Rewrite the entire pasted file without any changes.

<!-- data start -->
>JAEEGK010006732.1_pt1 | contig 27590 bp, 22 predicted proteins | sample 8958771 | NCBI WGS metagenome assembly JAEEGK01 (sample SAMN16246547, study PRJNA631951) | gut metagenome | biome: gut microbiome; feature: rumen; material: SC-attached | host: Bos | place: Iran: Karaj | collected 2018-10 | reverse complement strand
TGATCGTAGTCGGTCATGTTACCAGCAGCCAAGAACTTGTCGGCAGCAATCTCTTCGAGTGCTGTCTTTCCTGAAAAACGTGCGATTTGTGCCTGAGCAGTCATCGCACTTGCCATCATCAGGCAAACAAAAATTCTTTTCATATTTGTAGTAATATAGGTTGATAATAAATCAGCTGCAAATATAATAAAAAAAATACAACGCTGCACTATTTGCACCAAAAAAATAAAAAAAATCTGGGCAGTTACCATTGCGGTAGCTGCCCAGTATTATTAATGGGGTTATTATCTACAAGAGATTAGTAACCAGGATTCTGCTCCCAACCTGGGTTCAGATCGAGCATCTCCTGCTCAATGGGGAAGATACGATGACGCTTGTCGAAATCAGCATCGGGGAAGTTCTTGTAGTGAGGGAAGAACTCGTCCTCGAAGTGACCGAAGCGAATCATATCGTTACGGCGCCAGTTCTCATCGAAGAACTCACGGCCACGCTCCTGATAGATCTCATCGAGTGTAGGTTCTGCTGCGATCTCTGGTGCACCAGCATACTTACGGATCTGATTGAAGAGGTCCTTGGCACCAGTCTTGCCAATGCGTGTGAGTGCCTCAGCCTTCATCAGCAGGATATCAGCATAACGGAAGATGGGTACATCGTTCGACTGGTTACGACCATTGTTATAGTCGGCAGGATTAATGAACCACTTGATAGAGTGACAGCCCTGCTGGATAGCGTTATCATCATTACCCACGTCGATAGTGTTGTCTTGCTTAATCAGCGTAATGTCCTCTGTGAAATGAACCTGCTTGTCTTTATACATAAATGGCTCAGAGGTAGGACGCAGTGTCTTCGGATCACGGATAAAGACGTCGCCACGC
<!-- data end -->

>JAEEGK010006732.1_pt1 | contig 27590 bp, 22 predicted proteins | sample 8958771 | NCBI WGS metagenome assembly JAEEGK01 (sample SAMN16246547, study PRJNA631951) | gut metagenome | biome: gut microbiome; feature: rumen; material: SC-attached | host: Bos | place: Iran: Karaj | collected 2018-10 | reverse complement strand
TGATCGTAGTCGGTCATGTTACCAGCAGCCAAGAACTTGTCGGCAGCAATCTCTTCGAGTGCTGTCTTTCCTGAAAAACGTGCGATTTGTGCCTGAGCAGTCATCGCACTTGCCATCATCAGGCAAACAAAAATTCTTTTCATATTTGTAGTAATATAGGTTGATAATAAATCAGCTGCAAATATAATAAAAAAAATACAACGCTGCACTATTTGCACCAAAAAAATAAAAAAAATCTGGGCAGTTACCATTGCGGTAGCTGCCCAGTATTATTAATGGGGTTATTATCTACAAGAGATTAGTAACCAGGATTCTGCTCCCAACCTGGGTTCAGATCGAGCATCTCCTGCTCAATGGGGAAGATACGATGACGCTTGTCGAAATCAGCATCGGGGAAGTTCTTGTAGTGAGGGAAGAACTCGTCCTCGAAGTGACCGAAGCGAATCATATCGTTACGGCGCCAGTTCTCATCGAAGAACTCACGGCCACGCTCCTGATAGATCTCATCGAGTGTAGGTTCTGCTGCGATCTCTGGTGCACCAGCATACTTACGGATCTGATTGAAGAGGTCCTTGGCACCAGTCTTGCCAATGCGTGTGAGTGCCTCAGCCTTCATCAGCAGGATATCAGCATAACGGAAGATGGGTACATCGTTCGACTGGTTACGACCATTGTTATAGTCGGCAGGATTAATGAACCACTTGATAGAGTGACAGCCCTGCTGGATAGCGTTATCATCATTACCCACGTCGATAGTGTTGTCTTGCTTAATCAGCGTAATGTCCTCTGTGAAATGAACCTGCTTGTCTTTATACATAAATGGCTCAGAGGTAGGACGCAGTGTCTTCGGATCACGGATAAAGACGTCGCCACGC